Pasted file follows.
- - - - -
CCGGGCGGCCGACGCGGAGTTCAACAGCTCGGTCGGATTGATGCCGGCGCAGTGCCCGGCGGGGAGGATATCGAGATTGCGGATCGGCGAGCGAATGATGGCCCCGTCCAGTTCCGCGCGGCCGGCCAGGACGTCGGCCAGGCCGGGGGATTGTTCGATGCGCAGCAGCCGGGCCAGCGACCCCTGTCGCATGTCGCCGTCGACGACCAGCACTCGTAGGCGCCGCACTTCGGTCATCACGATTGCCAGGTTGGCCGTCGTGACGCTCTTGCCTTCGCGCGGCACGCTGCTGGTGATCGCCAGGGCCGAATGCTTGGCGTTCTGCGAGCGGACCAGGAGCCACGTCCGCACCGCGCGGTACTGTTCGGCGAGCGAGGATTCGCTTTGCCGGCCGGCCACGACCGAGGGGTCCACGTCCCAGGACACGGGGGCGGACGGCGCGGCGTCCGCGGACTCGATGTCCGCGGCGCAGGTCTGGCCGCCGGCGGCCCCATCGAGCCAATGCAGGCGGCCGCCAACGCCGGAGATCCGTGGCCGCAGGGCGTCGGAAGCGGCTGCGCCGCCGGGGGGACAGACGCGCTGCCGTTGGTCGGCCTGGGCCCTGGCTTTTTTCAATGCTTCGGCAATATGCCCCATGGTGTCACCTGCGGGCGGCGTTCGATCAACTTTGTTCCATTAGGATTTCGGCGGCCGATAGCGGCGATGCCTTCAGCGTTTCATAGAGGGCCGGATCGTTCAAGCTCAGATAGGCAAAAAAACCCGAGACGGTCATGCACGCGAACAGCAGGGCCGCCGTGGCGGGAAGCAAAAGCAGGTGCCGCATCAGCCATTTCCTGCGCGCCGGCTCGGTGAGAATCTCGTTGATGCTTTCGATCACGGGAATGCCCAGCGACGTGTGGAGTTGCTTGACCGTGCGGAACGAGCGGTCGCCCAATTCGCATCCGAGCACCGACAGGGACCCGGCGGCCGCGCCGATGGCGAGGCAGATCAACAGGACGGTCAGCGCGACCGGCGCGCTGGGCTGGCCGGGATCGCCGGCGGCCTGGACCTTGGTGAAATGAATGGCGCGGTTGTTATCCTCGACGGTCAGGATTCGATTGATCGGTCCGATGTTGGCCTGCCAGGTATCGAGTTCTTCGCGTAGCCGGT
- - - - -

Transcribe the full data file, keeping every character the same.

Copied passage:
CCGGGCGGCCGACGCGGAGTTCAACAGCTCGGTCGGATTGATGCCGGCGCAGTGCCCGGCGGGGAGGATATCGAGATTGCGGATCGGCGAGCGAATGATGGCCCCGTCCAGTTCCGCGCGGCCGGCCAGGACGTCGGCCAGGCCGGGGGATTGTTCGATGCGCAGCAGCCGGGCCAGCGACCCCTGTCGCATGTCGCCGTCGACGACCAGCACTCGTAGGCGCCGCACTTCGGTCATCACGATTGCCAGGTTGGCCGTCGTGACGCTCTTGCCTTCGCGCGGCACGCTGCTGGTGATCGCCAGGGCCGAATGCTTGGCGTTCTGCGAGCGGACCAGGAGCCACGTCCGCACCGCGCGGTACTGTTCGGCGAGCGAGGATTCGCTTTGCCGGCCGGCCACGACCGAGGGGTCCACGTCCCAGGACACGGGGGCGGACGGCGCGGCGTCCGCGGACTCGATGTCCGCGGCGCAGGTCTGGCCGCCGGCGGCCCCATCGAGCCAATGCAGGCGGCCGCCAACGCCGGAGATCCGTGGCCGCAGGGCGTCGGAAGCGGCTGCGCCGCCGGGGGGACAGACGCGCTGCCGTTGGTCGGCCTGGGCCCTGGCTTTTTTCAATGCTTCGGCAATATGCCCCATGGTGTCACCTGCGGGCGGCGTTCGATCAACTTTGTTCCATTAGGATTTCGGCGGCCGATAGCGGCGATGCCTTCAGCGTTTCATAGAGGGCCGGATCGTTCAAGCTCAGATAGGCAAAAAAACCCGAGACGGTCATGCACGCGAACAGCAGGGCCGCCGTGGCGGGAAGCAAAAGCAGGTGCCGCATCAGCCATTTCCTGCGCGCCGGCTCGGTGAGAATCTCGTTGATGCTTTCGATCACGGGAATGCCCAGCGACGTGTGGAGTTGCTTGACCGTGCGGAACGAGCGGTCGCCCAATTCGCATCCGAGCACCGACAGGGACCCGGCGGCCGCGCCGATGGCGAGGCAGATCAACAGGACGGTCAGCGCGACCGGCGCGCTGGGCTGGCCGGGATCGCCGGCGGCCTGGACCTTGGTGAAATGAATGGCGCGGTTGTTATCCTCGACGGTCAGGATTCGATTGATCGGTCCGATGTTGGCCTGCCAGGTATCGAGTTCTTCGCGTAGCCGGT